“Underappreciated, you say? We measure customer lifetime value, and it’s really important to us!”
Sure it’s a common metric, but why is it important to your business?
Most B2C marketers use customer lifetime value as an input to determine how much is reasonable to spend to acquire a new customer—customer acquisition cost (CAC). But for top-performing B2C companies in the world, CLV is the metric on which business decisions are made.
- It’s a faster path to revenue.
- It’s an easier path to revenue.
- For both reasons above, it’s a more profitable path to revenue.
- And, of course, it justifies increased spend on customer acquisition.
Unfortunately, even in a world where it costs five times more to acquire a new customer than it does to keep current customers, online retailers and other e-commerce businesses are continuing to invest nearly 80% of their digital marketing budgets on customer acquisition, and just 42% of businesses are currently even able to measure customer lifetime value, let alone accurately. Those two stats are more closely related than they seem at first glance.
By simply using some rough approximation of customer lifetime value to justify acquisition spend, companies are focusing on the wrong side of the equation. What they don’t realize is that investing in maximizing CLV is indeed the most profitable—and, increasingly, the fastest—path to revenue growth.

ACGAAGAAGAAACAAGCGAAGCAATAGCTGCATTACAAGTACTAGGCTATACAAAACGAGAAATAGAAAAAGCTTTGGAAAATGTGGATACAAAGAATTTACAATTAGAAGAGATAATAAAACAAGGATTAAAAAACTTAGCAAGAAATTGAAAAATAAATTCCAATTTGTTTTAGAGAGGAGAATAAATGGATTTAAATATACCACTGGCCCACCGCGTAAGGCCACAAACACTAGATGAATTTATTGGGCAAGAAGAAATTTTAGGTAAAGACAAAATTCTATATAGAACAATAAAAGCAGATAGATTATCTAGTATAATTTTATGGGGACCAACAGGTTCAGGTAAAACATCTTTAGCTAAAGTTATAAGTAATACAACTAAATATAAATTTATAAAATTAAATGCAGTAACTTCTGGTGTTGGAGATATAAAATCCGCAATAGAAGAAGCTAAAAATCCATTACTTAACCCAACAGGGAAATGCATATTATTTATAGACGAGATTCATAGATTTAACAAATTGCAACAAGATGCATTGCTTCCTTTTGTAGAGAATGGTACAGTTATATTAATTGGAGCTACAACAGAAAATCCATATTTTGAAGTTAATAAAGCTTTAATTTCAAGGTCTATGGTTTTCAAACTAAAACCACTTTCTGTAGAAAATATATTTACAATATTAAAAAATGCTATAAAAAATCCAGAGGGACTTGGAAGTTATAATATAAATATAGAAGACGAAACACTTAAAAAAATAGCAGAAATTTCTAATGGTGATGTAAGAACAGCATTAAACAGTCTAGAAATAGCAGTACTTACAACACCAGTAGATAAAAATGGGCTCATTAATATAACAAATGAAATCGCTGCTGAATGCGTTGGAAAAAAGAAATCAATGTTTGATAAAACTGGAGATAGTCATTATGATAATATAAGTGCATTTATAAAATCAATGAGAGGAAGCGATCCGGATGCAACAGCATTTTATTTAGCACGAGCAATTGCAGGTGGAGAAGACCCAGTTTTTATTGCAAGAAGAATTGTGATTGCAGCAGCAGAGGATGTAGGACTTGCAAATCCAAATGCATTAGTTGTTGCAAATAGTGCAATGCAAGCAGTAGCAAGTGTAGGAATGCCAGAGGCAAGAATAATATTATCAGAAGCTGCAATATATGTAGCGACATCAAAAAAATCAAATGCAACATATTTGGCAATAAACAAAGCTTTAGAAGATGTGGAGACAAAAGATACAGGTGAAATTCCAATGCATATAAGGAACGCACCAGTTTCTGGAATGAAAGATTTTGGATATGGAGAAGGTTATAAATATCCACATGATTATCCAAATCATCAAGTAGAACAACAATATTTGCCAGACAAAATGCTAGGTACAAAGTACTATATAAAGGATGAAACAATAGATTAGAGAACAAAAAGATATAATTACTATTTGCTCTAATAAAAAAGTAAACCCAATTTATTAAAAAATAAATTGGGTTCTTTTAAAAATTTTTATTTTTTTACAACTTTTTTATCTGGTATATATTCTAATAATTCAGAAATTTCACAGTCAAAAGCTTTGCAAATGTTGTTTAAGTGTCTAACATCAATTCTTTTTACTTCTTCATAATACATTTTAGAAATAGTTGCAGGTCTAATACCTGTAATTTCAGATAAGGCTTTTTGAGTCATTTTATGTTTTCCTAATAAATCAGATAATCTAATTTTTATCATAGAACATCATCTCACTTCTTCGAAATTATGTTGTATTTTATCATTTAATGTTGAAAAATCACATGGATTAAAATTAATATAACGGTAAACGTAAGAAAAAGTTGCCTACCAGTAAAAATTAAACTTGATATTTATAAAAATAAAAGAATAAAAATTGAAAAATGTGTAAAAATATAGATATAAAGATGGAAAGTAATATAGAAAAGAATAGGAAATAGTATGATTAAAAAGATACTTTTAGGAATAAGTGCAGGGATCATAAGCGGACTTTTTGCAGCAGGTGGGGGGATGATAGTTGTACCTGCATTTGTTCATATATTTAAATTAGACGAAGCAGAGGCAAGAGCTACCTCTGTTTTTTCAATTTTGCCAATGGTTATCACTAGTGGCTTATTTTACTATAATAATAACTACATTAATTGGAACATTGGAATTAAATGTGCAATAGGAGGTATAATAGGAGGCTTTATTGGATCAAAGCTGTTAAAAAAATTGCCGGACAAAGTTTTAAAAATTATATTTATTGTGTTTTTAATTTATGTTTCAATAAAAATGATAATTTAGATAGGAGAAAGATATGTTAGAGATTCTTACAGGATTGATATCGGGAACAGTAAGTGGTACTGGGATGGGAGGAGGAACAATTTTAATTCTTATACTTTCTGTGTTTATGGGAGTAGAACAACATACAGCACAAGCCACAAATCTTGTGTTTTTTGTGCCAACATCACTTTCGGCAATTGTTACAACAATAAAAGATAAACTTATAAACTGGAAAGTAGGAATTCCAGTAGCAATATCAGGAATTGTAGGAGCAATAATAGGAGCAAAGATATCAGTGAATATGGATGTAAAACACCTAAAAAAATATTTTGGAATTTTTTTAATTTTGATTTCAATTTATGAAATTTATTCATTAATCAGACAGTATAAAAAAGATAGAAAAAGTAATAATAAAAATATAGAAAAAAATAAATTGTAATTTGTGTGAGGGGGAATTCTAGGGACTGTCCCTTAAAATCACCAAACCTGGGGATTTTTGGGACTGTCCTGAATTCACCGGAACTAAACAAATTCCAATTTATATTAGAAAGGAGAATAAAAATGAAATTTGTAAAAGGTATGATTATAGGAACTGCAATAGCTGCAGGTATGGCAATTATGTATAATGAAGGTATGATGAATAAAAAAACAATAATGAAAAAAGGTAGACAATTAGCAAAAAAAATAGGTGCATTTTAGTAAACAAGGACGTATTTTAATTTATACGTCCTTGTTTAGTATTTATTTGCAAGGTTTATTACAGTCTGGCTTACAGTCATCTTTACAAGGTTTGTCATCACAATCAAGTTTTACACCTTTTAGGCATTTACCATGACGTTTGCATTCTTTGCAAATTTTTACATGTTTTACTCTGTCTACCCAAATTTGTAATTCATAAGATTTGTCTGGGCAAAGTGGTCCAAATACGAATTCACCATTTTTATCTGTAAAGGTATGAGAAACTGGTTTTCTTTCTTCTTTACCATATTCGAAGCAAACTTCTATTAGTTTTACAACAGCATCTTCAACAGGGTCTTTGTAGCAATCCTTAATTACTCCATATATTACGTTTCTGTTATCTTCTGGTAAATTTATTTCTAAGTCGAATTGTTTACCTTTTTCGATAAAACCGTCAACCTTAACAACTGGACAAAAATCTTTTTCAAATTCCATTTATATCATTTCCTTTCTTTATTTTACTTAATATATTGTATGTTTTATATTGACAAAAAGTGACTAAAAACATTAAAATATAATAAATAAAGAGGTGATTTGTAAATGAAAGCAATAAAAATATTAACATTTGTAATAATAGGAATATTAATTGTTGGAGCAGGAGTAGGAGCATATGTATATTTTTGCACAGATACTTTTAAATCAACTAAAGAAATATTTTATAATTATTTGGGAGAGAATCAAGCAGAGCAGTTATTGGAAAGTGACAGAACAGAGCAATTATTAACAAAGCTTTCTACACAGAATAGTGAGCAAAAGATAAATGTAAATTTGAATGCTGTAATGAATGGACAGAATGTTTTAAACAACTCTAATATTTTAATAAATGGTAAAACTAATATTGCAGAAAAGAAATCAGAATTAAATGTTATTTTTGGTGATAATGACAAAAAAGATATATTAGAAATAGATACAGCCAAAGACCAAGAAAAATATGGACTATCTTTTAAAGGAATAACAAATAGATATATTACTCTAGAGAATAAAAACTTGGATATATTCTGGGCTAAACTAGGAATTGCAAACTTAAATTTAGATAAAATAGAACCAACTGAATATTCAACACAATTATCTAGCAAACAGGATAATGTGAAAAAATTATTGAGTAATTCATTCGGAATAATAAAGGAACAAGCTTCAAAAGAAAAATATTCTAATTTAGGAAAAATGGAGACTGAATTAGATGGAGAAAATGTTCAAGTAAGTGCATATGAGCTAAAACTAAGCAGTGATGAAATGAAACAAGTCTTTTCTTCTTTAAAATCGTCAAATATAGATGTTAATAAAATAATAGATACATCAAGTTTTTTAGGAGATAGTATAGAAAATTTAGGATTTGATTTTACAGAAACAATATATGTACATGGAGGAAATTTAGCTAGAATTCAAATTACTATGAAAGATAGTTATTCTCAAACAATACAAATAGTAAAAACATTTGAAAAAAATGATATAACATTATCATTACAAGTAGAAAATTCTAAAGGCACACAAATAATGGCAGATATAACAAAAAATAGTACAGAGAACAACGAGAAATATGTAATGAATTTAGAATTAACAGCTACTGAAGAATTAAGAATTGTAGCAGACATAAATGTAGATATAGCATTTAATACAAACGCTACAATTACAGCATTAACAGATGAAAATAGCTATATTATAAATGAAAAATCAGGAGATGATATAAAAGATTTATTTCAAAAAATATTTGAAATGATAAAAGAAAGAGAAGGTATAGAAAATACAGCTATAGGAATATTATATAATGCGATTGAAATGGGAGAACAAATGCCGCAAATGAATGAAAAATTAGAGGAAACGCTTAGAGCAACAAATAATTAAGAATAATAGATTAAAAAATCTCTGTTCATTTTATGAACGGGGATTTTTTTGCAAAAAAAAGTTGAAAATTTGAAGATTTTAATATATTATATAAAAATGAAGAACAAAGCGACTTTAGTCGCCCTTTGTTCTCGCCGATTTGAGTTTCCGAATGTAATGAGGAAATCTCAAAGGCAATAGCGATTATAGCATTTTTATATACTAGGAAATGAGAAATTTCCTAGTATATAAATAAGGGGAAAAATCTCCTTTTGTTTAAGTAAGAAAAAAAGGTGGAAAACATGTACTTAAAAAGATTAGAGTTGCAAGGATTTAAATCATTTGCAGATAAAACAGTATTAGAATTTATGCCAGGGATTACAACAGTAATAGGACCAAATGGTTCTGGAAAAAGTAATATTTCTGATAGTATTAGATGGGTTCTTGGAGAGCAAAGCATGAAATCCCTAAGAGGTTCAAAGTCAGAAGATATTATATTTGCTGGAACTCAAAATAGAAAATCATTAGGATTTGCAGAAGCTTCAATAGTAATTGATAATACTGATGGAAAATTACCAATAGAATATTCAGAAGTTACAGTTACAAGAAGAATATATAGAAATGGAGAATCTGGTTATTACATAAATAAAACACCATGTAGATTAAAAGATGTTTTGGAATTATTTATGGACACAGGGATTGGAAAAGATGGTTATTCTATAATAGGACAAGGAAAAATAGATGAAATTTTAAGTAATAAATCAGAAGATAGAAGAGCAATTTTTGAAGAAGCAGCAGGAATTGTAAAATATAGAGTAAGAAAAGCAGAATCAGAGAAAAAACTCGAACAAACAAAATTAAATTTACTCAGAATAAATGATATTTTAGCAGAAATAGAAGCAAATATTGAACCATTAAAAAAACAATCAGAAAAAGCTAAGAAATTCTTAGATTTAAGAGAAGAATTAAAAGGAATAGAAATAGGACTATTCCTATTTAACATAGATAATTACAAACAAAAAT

Consider, for example, that for each 1% of shoppers who return for a subsequent visit, overall revenue increases approximately 10%. That means if online retailers retained 10% more of their existing customers, they would double their revenue. Here’s another way of looking at it: Reducing your customer defection rate 5% can increase your profitability 25% to 125%.
Growing revenue by driving up customer lifetime value can also be viewed as the easiest way to do it. Though customer marketing is complex, technology is making it incredibly more manageable and effective. For example, the probability of selling to a current customer is 60-70%, on average, whereas the probability of selling to a new shopper is 5-20%… not to mention returning customers spend on average 67% more than first-time customers!
So if growing customer lifetime value is so fast and easy, why isn’t every B2C marketer talking about it?
The reality is that although increasing CLV is, for most businesses, generally a faster, easier, and more profitable path to revenue, it takes a significant shift away from the traditional marketing focus on volume and a re-focus on the quality of every customer interaction.
My point of view: Customer Lifetime Value was introduced to me early 2000 by Rust and Zeithaml. Considering the fall of long term relations and the rise of encounters lifetime value got another relevance: what’s the customer encounter (or series of encounters) worth. And even important do you measure it at an individual level or at the level of a target group.